Residents of Nablus in the occupied West Bank are suffering from increasing water shortages, according to a new report by B’Tselem.
The rights group reported: “Israel prevents the Palestinians from digging new wells and refuses to sell them more water to ease the suffering.” Consequently, “in summer residents must purchase water privately, at high costs, and use it for essential needs only.”
Israel abuses its control of all water sources between the Jordan River and the Mediterranean by subjecting Palestinians to a permanent shortage of water.
In 2014, Palestinian water consumption in the West Bank was about 80 litres per person a day, lower the than the 100-litre minimum recommended by the World Health Organisation. That same year, “average water consumption for household, commercial and industrial needs in Israel was some 287 litres per person a day – almost four times the average Palestinian consumption.”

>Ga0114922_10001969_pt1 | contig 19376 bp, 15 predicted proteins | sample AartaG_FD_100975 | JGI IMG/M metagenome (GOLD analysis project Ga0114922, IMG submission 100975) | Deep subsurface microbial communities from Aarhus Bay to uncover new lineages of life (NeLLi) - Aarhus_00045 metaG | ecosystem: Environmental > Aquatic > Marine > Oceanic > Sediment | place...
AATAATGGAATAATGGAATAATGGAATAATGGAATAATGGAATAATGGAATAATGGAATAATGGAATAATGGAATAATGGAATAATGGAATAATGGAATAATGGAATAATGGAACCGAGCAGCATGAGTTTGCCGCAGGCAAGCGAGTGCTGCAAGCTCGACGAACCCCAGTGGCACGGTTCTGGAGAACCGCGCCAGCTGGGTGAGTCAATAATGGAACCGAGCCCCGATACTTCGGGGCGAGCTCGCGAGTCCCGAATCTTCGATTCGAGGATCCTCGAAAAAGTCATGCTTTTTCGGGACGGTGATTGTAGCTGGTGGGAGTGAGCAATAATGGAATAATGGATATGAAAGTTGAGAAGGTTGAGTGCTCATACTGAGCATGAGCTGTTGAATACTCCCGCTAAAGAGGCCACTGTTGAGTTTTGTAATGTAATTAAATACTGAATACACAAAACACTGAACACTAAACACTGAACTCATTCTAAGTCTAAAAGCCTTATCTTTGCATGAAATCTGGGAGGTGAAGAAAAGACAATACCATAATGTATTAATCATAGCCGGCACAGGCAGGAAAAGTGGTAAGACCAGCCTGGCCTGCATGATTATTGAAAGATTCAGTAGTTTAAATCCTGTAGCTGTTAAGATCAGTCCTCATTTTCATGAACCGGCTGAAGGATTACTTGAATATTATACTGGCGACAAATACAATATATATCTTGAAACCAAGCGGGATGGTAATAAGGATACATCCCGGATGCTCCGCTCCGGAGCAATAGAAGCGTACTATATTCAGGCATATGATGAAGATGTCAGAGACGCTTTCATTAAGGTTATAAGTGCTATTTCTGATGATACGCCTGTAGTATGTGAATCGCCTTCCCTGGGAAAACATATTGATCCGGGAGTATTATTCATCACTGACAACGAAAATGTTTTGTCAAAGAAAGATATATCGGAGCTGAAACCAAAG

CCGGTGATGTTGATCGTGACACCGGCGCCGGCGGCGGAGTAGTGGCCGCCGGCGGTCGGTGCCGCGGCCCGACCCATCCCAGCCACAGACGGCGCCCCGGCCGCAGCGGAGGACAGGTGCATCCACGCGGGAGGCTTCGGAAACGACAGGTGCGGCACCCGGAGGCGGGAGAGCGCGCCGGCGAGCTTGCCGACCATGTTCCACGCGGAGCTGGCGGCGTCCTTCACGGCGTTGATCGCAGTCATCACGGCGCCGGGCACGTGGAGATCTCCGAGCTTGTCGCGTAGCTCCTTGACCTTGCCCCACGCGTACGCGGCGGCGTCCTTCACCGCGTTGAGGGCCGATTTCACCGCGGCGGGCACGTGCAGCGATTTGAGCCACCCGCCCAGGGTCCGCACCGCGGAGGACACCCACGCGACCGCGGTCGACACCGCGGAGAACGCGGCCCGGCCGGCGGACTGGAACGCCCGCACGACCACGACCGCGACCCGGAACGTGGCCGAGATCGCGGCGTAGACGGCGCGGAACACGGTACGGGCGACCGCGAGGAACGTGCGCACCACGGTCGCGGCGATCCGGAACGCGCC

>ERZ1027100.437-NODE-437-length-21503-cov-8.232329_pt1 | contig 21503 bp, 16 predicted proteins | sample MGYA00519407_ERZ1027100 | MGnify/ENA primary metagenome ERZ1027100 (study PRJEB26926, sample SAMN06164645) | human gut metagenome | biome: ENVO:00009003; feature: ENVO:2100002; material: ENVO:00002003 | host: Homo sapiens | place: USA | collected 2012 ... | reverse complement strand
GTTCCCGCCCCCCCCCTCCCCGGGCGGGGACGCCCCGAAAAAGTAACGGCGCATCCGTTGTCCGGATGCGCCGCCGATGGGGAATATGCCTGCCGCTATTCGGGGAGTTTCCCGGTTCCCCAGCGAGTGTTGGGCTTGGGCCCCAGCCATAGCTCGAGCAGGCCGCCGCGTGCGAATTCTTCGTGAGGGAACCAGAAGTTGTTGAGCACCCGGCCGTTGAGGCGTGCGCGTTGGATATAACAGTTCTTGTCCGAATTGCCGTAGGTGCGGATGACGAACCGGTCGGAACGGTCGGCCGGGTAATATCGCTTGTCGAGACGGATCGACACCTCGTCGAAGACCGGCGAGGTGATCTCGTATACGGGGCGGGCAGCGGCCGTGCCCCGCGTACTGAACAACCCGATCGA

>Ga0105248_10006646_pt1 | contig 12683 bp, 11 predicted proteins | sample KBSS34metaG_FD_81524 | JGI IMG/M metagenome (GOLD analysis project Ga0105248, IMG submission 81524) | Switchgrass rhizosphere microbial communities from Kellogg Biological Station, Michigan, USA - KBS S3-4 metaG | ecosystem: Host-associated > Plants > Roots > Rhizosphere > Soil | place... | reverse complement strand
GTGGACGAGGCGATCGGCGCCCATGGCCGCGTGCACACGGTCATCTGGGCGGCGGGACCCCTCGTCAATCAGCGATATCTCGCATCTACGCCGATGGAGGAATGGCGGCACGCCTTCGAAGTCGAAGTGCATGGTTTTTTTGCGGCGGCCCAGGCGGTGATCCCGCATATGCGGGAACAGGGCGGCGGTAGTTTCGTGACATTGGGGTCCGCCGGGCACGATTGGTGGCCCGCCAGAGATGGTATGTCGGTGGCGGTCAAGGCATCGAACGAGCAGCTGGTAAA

B’Tselem notes that “Israel impedes the development of new Palestinian water infrastructure, destroys and confiscates existing infrastructure, and limits Palestinian access to local water sources such as fresh water springs, drilled wells and rainwater cisterns”.
“Together,” the NGO concludes, “these factors have created a permanent water shortage for Palestinians in the West Bank.”
This “state of affairs clearly illustrates how Israel views water – and all other resources in the West Bank – as its sole property, to be used for Israeli needs only, at the expense of Palestinians.”